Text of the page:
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Agricultural sector battles higher input costs

Raymond Obermeyer, Managing Director at SEW-EURODRIVE South Africa

Raymond Obermeyer, Managing Director at SEW-EURODRIVE South Africa

4th February 2022


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By Raymond Obermeyer, Managing Director at SEW-EURODRIVE South Africa

Despite above average rainfalls for consecutive seasons and higher agricultural commodity prices, the agricultural sector continues to face headwinds in the form of increasing input costs and eroding profit margins.  

Although heavier than usual summer rainfall in some parts of South Africa resulted in flooding and crop damage, preliminary forecasts indicate that the summer harvest will be sufficient to meet domestic demand. Last year South Africa produced one of its largest maize harvests on record.

In certain parts of the country flooding resulted in some farmers losing much – or all – of their summer crops. The real effect of the damage will only be apparent once the first yield estimates for the 2021/2022 summer season are made available later this month.

While higher agricultural commodity prices have been good news for the agricultural sector, higher input costs are undoing these gains and negatively affecting its profit outlook.

The agricultural sector has warned that Eskom’s request for a 20.5% tariff hike will have a devastating impact on the sector as farmers struggle to remain profitable. At the same time, recurring rounds of load shedding have a very negative impact on energy-intensive and irrigation-dependant agricultural operations, impacting the entire value-chain from farm to the end-consumer.

As a result energy efficiency has become increasingly top of mind as agricultural operations look to minimise their energy consumption and reduce their energy costs in a variety of ways, including using more sophisticated modern drive solutions.

Persistent hikes in the price of fuel – the most recent of which took place earlier this month on 2 February – also puts pressure on both farmers and the entire agricultural value chain, negatively impacting the cost of planting, harvesting, transport and distribution.

Fertilisers, pesticides and herbicides too have seen large price increases in the past year. South Africa imports the bulk of its fertilisers, primarily from China, Saudi Arabia, Russia, Germany, Qatar, Chile and the Netherlands. Global supply shortages and a weakened rand have exacerbated the situation.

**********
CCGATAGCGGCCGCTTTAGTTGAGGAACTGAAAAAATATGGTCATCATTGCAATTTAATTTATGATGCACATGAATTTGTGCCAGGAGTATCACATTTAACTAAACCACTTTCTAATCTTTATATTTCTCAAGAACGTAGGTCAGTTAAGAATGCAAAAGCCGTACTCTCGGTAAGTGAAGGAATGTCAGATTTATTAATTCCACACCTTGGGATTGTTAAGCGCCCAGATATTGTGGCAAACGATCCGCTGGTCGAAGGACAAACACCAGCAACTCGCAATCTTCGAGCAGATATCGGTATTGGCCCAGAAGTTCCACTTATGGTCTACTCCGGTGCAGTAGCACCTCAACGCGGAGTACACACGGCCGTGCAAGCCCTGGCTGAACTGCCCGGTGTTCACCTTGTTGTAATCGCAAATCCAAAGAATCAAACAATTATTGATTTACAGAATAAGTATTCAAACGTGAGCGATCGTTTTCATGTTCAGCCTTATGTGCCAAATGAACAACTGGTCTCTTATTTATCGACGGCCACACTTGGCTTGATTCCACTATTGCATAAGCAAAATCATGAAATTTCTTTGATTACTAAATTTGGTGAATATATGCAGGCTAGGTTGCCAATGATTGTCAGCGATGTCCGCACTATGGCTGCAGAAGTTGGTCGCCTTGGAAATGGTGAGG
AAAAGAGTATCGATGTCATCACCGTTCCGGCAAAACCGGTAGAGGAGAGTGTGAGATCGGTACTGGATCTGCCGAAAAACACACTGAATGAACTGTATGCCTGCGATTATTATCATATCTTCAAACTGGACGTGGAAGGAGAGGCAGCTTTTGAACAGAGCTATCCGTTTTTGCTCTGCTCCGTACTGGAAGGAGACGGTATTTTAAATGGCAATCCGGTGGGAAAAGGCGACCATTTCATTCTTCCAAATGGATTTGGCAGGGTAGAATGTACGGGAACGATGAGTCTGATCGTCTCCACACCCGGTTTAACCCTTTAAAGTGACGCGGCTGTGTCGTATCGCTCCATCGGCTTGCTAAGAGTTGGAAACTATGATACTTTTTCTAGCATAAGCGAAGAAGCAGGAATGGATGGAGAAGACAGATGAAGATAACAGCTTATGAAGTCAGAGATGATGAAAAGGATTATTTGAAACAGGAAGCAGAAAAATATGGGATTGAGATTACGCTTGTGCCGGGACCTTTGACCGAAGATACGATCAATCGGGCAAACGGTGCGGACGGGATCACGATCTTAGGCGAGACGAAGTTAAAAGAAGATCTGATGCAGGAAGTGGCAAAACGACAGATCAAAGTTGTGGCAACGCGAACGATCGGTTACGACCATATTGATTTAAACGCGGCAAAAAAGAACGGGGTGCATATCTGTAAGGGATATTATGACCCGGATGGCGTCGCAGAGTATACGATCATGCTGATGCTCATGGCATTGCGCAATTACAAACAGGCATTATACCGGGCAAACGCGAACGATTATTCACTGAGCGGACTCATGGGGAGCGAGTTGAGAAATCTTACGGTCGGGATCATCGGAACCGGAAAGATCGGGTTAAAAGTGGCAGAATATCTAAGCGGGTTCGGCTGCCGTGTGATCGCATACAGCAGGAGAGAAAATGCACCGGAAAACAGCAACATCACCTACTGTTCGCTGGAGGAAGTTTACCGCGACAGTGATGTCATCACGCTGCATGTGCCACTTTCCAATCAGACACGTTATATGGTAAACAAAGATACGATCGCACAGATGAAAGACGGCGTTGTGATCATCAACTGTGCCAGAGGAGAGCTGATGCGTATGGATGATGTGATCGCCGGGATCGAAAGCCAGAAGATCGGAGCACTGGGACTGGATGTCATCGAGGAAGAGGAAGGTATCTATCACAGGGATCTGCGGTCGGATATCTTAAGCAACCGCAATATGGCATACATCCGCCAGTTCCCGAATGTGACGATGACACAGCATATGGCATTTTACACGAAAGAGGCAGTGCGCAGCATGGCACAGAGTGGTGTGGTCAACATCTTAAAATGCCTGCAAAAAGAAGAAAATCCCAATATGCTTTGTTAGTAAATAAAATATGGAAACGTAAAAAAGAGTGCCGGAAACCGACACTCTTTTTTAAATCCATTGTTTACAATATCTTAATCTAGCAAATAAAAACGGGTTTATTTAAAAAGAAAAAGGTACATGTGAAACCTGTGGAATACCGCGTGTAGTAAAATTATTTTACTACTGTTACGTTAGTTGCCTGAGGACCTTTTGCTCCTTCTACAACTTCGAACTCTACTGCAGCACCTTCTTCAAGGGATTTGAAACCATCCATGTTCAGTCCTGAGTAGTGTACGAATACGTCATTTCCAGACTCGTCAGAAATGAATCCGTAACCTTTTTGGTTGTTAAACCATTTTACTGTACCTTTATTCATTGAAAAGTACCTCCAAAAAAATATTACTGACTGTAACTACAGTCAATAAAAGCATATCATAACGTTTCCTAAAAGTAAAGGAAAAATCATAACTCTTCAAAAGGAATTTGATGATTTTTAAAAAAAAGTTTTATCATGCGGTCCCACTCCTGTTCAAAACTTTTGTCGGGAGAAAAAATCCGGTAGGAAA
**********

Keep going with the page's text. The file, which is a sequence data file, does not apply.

The cost of fertiliser is expected to rise by between 32% and 69% in the year ahead. This will be on the back of triple digit increases for some types of fertilisers in 2021. Given that fertilisers can account for up to 50% of total input costs for certain types of farming operations, these increases will add to the pressure farmers are facing.

As if this were not enough, the agricultural sector is also bracing for double-digit increases in other input costs including the minimum wage. Last year the minimum wage for the agri sector rose more than 16%.

The National Minimum Wage Commission has proposed increasing the minimum wage to R23 an hour for 2022. In response Agri SA has suggested that the Commission considers implementing a diversified wage structure to create more scope for employment in the agricultural sector. Given the across the board increases in input costs, Agri SA argues that farmers will find it hard to afford the proposed new minimum wage for inexperienced new workers.

Farmers are primarily price takers at the mercy of the market. This means that they are forced to absorb increases in input costs.

Economists warn that as farmer’s profit margins continue to shrink, it will become increasingly more difficult for them to absorb these higher input costs.

One way that SEW-EURODRIVE South Africa is assisting the agricultural sector to rein in costs and maintain productivity is by having a local assembly hub which lessens reliance on constrained global supply chains.

The company’s new R200 million African headquarters includes a factory and warehousing facility based in Aeroton, Johannesburg. The high-tech facility is a key element of the company’s intention to more efficiently service customers. The expanded warehouse facility means that greater quantities of stock can be held in order to alleviate potential supply chain delays, while a local assembly hub means that products and solutions can be tailored for the specific needs of agricultural operations.


SEW-EURODRIVE offers a comprehensive range of adaptable engineering solutions to industry for the entire value chain including engineering and selection to start-up and maintenance. It supplies industry with a high quality complete drive solution including a modular gear motor system. The company also offers products and solutions specifically tailored for livestock feed processors, abattoirs and manufacturers of pesticides and fertilisers.

Edited by Creamer Media Reporter



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